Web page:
Today is tax day, so your federal taxes should be finished and on their way to the IRS, or you should have filed an extension. Even if you’re finished with your taxes, however, you can still fix any mistakes you may have made by filing an amended tax return. One area you may not have considered when filing your 2010 taxes is what happens if you negotiated a settlement of your credit card debt, or if your credit card company wrote off any debt in the last year.
Most Americans don’t realize that if they have more than $600 of debt forgiven or written off by their lender, it is considered income by the IRS.
“Nine out of ten people have no clue about this,” says Chris Strand, director of high net worth services at the Seattle-based CPA firm Bader Martin. “They make a settlement for their credit card debt, and then suddenly, they have taxable income! It’s difficult for many people to understand that concept.”
The IRS considers canceled loan obligations as income because the taxpayer no longer has an obligation to pay. So, if you had credit card debt in the amount of $20,000 and you settled it with your credit card company for only $5,000, the IRS counts the other $15,000 as taxable income.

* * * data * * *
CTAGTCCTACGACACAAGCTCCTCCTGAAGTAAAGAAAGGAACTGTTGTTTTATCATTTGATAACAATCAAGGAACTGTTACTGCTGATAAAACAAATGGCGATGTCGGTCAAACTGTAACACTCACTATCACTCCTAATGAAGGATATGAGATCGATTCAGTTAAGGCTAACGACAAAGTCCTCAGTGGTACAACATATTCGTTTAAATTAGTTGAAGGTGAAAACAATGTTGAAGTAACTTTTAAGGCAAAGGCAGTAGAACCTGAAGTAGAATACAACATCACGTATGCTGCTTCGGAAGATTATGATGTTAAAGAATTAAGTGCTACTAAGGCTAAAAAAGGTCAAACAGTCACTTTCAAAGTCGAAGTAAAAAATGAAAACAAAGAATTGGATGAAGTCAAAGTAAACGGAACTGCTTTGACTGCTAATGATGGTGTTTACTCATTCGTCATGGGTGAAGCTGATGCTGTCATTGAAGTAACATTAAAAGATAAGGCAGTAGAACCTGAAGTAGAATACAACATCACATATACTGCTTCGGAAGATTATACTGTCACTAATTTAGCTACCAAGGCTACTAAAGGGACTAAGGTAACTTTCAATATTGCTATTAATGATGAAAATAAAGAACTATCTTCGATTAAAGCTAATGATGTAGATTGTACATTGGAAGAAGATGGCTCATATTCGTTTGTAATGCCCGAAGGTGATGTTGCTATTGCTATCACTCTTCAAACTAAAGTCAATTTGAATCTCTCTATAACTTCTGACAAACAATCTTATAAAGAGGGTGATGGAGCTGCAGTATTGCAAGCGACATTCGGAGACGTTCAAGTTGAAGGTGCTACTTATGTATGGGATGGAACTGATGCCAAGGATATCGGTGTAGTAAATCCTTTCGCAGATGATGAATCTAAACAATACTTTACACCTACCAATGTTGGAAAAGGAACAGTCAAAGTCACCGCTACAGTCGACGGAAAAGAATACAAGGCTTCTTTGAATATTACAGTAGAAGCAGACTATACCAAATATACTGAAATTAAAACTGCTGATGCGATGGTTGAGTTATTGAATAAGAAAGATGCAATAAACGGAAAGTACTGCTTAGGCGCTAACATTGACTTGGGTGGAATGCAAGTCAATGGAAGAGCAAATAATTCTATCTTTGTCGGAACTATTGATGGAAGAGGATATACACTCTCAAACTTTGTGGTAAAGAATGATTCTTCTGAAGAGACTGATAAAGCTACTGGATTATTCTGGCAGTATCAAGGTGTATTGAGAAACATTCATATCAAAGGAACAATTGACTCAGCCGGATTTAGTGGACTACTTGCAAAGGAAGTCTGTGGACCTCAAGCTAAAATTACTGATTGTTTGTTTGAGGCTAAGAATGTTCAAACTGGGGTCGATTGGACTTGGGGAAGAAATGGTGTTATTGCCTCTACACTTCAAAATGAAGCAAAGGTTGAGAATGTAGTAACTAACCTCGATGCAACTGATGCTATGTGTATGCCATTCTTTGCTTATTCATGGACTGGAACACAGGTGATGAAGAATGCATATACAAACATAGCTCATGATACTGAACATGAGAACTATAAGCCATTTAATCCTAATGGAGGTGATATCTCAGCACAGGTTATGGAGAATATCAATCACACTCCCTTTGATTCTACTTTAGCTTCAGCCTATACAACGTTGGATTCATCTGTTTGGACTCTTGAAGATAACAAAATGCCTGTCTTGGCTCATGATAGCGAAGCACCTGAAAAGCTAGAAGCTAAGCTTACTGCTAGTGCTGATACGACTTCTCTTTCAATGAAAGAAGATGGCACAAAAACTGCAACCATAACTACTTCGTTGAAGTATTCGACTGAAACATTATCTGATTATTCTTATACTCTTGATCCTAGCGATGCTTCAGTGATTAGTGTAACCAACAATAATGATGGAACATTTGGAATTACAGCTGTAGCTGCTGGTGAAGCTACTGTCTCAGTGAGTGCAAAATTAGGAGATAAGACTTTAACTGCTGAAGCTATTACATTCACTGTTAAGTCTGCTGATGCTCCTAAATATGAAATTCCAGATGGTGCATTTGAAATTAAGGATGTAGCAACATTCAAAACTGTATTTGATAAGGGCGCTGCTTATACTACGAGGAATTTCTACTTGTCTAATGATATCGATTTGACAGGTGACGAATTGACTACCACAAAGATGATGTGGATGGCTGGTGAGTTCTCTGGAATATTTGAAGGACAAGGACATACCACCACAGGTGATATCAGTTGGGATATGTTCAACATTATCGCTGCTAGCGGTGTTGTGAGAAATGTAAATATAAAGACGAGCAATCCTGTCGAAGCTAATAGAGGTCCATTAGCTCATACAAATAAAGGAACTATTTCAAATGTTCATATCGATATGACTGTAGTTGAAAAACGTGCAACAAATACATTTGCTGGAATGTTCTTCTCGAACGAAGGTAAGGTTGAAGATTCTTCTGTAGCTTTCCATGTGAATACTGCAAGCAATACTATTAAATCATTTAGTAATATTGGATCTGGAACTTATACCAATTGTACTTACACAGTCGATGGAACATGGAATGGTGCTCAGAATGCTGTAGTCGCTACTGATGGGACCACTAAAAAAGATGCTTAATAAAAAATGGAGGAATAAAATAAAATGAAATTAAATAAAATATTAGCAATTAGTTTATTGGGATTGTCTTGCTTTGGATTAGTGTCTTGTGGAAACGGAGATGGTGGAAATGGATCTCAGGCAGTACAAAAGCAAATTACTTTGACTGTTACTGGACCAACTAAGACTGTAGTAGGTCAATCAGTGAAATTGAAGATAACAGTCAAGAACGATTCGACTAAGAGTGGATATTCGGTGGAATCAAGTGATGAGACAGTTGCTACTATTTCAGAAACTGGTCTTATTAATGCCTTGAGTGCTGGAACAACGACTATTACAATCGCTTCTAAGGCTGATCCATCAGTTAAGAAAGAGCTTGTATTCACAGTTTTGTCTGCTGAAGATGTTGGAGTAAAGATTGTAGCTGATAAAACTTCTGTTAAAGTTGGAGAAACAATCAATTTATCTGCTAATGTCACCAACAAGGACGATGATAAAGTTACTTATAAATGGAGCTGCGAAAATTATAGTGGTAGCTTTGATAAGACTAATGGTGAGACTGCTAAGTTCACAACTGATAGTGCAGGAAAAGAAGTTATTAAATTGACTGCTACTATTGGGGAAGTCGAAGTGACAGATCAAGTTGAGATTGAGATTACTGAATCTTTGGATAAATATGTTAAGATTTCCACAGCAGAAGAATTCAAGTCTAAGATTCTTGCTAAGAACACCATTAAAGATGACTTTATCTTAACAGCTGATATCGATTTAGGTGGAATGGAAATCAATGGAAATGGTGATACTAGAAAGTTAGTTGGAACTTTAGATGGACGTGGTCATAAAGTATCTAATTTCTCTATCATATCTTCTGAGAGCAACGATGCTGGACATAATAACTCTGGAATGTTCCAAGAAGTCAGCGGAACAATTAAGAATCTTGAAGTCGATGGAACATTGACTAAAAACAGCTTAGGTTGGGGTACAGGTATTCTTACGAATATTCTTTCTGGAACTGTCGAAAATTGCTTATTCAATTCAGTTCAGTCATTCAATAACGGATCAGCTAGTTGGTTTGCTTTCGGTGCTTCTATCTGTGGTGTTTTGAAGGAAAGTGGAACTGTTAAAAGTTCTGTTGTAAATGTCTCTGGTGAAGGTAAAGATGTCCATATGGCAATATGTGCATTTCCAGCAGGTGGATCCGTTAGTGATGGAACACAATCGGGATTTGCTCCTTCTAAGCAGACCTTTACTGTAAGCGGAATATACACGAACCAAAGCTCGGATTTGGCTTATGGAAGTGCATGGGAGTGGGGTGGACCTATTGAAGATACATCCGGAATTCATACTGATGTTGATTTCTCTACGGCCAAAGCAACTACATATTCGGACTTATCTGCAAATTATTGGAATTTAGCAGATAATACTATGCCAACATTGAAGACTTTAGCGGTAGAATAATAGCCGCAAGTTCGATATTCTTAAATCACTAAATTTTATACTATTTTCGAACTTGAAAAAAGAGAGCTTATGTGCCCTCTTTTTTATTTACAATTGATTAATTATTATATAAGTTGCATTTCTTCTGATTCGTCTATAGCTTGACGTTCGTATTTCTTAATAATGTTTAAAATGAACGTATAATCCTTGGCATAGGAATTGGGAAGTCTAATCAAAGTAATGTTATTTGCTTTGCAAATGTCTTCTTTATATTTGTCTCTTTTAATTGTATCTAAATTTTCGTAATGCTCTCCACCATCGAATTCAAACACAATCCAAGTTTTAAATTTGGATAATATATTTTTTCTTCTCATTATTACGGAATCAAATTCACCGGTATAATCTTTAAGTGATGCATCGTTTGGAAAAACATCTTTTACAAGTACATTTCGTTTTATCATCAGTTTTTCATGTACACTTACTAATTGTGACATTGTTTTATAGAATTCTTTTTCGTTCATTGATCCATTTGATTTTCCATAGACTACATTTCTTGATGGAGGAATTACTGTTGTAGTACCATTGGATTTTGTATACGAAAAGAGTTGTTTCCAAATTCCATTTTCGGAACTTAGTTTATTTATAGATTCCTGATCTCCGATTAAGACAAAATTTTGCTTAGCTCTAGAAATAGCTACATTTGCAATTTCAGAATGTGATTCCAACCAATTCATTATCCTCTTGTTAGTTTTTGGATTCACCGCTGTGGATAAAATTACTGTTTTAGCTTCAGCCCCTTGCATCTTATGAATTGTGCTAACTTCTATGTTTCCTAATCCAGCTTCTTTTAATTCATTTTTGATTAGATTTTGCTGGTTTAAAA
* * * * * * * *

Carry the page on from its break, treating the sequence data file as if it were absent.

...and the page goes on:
There are exceptions, including debts discharged through bankruptcy, which are not taxable. If you received a tax form called 1099-C, “Cancellation of Debt,” chances are you need to report the canceled debt as income.
If you negotiated a settlement of your credit card debt, you should have received a 1099-C form
When a lender forgives part of your credit card debt through a settlement, it is required to file a 1099-C “Cancellation of Debt” from with the IRS and send a copy to the debtor. If you walked away from credit card debt without negotiating a settlement, you may also receive a 1099-C form, although it may appear several years afterward.
If you receive a 1099-C form, do not ignore it.
“Very often tax payers don’t know what to do with the 1099-C form, because it’s not a form tax payers see a lot of,” says Gil Charney, a tax researcher at H&R Block’s Tax Institute. “Many people end up putting it away and forget about it. Of course, that could lead to penalties down the road, so it’s very important to report that income.”
First, check to make sure the form is correct. If it is, you need to report the portion of the debt that was written off as income. If you have already filed your taxes and did not do so, you’ll need to file an amended return.
If the 1099-C form does not reflect what you agreed to, or if you did not receive the form, contact your lender.
If you’re considering trying to settle some credit card debt in the future, keep in mind that there are tax consequences. It’s a good idea to get help from an attorney or CPA before you settle a large amount of credit card debt.
Source: CreditCardGuide.com, “Do You Still Owe Taxes on Forgiven Debt?” Eva Norlyk Smith, Ph.D., April 13, 2011